In addition to the privacy risks that arise from VPN companies storing data, the instructions have already had business implications for Indian companies that partner with global VPN providers. These companies “could opt to shut down their physical servers in India,” said Richa Babbar, director of edge & ecosystem development at Web Werks. Coach in a statement emailed in June. “That way, the data centers hosting these servers will lose business.”

According to PeeringDB data reviewed by Coach, Web Werks has a peering agreement with Edgoo Networks, which appears to facilitate connectivity to Indian servers for NordVPN. As NordVPN no longer offers Indian servers to its customers, Web Werks and other such hosting providers in India have likely been affected by the exodus of VPN companies from India.

Coach first reported that NordVPN was consider shooting his Indian servers, which he ended up doing. Other providers like ExpressVPN have followed suit. It continued, with the company behind Protonmail also announcing that it was firing Indian servers this month.

It is unclear what the ultimate goal of the government is with these controversial orientations and its refusal to reconsider their provisions. In an RTI response provided to Coach, a clue has emerged that the government may not be content with VPN providers simply taking down servers from India. “The guidelines apply to any VPN service provider offering services to users in India,” the government told us.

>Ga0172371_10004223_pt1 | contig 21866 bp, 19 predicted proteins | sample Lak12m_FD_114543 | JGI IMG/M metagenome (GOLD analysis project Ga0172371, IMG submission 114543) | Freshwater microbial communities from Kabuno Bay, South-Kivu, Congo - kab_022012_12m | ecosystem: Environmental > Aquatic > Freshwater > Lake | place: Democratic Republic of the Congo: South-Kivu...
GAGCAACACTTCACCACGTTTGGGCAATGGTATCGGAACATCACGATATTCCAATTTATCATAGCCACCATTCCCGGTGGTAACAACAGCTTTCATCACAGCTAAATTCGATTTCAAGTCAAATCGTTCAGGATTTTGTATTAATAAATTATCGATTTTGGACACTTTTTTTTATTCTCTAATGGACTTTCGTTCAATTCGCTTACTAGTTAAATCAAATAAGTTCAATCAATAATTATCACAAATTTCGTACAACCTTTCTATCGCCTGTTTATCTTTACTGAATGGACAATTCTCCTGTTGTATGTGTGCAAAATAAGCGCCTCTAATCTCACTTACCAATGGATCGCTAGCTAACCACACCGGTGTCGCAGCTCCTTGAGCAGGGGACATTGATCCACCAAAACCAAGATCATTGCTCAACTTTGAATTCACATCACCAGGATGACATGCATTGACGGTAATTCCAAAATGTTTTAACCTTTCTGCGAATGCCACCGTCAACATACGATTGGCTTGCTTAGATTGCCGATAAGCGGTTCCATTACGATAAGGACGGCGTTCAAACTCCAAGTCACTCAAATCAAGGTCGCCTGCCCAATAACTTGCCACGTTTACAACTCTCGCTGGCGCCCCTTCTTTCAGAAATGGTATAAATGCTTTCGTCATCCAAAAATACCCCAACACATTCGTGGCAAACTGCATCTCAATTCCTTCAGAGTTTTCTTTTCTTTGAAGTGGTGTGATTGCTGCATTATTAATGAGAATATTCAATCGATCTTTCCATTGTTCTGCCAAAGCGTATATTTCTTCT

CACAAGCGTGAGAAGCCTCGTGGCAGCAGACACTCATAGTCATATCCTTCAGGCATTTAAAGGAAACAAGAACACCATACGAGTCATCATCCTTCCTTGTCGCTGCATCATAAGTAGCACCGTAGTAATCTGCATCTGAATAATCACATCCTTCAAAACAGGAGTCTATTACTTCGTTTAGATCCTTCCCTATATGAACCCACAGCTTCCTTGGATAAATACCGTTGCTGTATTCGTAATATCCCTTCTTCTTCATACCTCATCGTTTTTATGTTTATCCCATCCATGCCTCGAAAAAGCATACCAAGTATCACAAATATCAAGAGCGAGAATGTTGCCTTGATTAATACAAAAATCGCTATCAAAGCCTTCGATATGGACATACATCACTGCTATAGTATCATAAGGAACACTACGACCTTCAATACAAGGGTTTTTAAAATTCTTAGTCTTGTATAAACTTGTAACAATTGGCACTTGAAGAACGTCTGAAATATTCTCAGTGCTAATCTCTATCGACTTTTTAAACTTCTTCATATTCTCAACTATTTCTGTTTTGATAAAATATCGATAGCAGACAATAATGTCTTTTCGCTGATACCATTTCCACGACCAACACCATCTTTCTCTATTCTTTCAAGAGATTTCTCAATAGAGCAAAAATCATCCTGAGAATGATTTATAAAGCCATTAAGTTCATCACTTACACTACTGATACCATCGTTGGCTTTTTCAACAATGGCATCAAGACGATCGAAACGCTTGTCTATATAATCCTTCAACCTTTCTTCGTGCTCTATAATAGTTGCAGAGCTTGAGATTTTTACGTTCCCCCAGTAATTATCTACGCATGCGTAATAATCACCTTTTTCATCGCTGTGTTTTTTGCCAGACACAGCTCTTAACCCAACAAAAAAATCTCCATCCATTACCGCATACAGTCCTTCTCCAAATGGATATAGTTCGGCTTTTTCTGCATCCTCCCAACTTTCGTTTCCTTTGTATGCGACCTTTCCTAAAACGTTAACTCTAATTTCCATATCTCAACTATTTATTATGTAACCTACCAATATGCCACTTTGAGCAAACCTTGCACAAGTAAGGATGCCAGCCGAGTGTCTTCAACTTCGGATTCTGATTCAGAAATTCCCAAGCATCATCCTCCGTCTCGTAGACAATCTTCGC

This could potentially be used as a pretext to ban VPN services that do not keep user logs, which could limit options for Indian internet users to browse the web anonymously. The SntHostings petition cited part of the 2017 Supreme Court judgment upholding privacy as a fundamental right to underscore the overbreadth this approach can be.

“[U]Under the guise of preventing money laundering or black money, there cannot be such a sweeping provision that targets every resident of the country as a suspicious person,” the Supreme Court had said, reversing the requirement to link every Indian bank account to Aadhar. “The presumption of criminality is treated as disproportionate and arbitrary.”

While the government’s efforts to track user information have been predictable so far, the fact remains that most of the measures taken recently seem to ignore the unintended effects they might have on broader issues of security. confidentiality or ecosystem in this case. So far, it has had more wins than not, thanks to the importance of the Indian market, as we have seen with social media platforms. But when it comes to paid services, the Indian market may seem big, but it’s actually only as big as a mid-sized European country in terms of revenue, which means many companies might choose to exit instead. than to bend. VPN exits are a clear indicator of this and the future risks of such policies.